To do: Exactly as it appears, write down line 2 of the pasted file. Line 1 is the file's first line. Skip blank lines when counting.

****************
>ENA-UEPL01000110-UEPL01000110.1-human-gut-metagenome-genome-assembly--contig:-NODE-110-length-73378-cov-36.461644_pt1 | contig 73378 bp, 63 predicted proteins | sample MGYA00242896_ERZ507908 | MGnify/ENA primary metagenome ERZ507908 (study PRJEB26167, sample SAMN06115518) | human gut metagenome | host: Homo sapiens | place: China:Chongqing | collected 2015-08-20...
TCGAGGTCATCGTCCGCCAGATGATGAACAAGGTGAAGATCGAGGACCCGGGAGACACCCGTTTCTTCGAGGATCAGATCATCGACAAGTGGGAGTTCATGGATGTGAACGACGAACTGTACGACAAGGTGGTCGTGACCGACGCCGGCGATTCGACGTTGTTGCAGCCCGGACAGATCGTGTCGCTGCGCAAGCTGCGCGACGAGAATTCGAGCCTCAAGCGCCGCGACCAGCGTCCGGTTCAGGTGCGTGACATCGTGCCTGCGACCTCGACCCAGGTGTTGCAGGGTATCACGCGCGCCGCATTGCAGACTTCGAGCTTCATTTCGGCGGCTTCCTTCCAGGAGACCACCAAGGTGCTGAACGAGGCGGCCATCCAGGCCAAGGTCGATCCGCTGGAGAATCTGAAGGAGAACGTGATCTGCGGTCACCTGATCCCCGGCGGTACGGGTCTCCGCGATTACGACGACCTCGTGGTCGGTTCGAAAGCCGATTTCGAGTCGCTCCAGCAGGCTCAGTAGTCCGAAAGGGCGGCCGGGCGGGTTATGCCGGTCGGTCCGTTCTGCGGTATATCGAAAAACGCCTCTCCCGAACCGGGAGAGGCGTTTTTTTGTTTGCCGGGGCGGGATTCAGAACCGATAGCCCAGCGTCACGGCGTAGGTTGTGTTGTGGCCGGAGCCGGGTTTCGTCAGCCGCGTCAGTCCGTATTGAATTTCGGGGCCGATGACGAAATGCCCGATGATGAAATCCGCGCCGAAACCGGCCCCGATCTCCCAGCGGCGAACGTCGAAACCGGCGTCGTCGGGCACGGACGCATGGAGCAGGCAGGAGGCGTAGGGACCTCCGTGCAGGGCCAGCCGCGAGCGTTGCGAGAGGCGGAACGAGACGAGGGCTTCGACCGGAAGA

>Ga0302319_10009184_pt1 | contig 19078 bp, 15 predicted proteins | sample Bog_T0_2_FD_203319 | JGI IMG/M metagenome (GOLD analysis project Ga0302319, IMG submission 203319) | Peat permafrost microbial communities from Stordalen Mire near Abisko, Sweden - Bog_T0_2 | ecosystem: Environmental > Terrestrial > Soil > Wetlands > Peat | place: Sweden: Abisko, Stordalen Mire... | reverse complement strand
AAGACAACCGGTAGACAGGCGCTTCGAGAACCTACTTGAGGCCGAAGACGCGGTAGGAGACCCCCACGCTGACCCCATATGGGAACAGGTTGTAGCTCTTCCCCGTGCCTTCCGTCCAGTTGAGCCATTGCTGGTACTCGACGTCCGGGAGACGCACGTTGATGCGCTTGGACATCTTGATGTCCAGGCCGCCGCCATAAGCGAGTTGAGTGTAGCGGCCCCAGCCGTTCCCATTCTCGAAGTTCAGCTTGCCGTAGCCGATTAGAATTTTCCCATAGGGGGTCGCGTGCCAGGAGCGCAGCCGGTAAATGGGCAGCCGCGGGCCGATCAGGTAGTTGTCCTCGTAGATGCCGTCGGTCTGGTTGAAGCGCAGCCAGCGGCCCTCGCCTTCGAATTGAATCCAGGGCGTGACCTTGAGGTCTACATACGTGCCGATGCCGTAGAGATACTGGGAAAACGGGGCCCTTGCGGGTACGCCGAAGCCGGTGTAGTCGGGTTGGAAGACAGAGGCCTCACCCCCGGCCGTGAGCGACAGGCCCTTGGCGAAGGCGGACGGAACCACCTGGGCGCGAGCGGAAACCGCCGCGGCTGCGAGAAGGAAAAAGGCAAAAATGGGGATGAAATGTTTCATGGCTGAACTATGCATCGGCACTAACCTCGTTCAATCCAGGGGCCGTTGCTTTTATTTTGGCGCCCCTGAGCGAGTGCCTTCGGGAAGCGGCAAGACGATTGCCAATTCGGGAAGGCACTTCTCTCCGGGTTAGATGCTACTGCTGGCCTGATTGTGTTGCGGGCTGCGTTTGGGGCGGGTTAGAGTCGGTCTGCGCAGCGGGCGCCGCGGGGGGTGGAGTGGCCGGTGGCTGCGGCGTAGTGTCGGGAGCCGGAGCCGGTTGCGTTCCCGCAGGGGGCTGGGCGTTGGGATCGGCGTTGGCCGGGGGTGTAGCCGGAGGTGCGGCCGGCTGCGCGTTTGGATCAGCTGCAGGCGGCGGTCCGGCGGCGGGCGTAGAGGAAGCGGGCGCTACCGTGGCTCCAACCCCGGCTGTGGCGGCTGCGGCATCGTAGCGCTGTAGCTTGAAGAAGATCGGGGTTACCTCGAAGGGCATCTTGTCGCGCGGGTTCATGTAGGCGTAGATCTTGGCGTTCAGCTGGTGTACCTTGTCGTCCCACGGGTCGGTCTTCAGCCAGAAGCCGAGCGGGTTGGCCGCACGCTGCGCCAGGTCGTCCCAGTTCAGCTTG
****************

TCGAGGTCATCGTCCGCCAGATGATGAACAAGGTGAAGATCGAGGACCCGGGAGACACCCGTTTCTTCGAGGATCAGATCATCGACAAGTGGGAGTTCATGGATGTGAACGACGAACTGTACGACAAGGTGGTCGTGACCGACGCCGGCGATTCGACGTTGTTGCAGCCCGGACAGATCGTGTCGCTGCGCAAGCTGCGCGACGAGAATTCGAGCCTCAAGCGCCGCGACCAGCGTCCGGTTCAGGTGCGTGACATCGTGCCTGCGACCTCGACCCAGGTGTTGCAGGGTATCACGCGCGCCGCATTGCAGACTTCGAGCTTCATTTCGGCGGCTTCCTTCCAGGAGACCACCAAGGTGCTGAACGAGGCGGCCATCCAGGCCAAGGTCGATCCGCTGGAGAATCTGAAGGAGAACGTGATCTGCGGTCACCTGATCCCCGGCGGTACGGGTCTCCGCGATTACGACGACCTCGTGGTCGGTTCGAAAGCCGATTTCGAGTCGCTCCAGCAGGCTCAGTAGTCCGAAAGGGCGGCCGGGCGGGTTATGCCGGTCGGTCCGTTCTGCGGTATATCGAAAAACGCCTCTCCCGAACCGGGAGAGGCGTTTTTTTGTTTGCCGGGGCGGGATTCAGAACCGATAGCCCAGCGTCACGGCGTAGGTTGTGTTGTGGCCGGAGCCGGGTTTCGTCAGCCGCGTCAGTCCGTATTGAATTTCGGGGCCGATGACGAAATGCCCGATGATGAAATCCGCGCCGAAACCGGCCCCGATCTCCCAGCGGCGAACGTCGAAACCGGCGTCGTCGGGCACGGACGCATGGAGCAGGCAGGAGGCGTAGGGACCTCCGTGCAGGGCCAGCCGCGAGCGTTGCGAGAGGCGGAACGAGACGAGGGCTTCGACCGGAAGA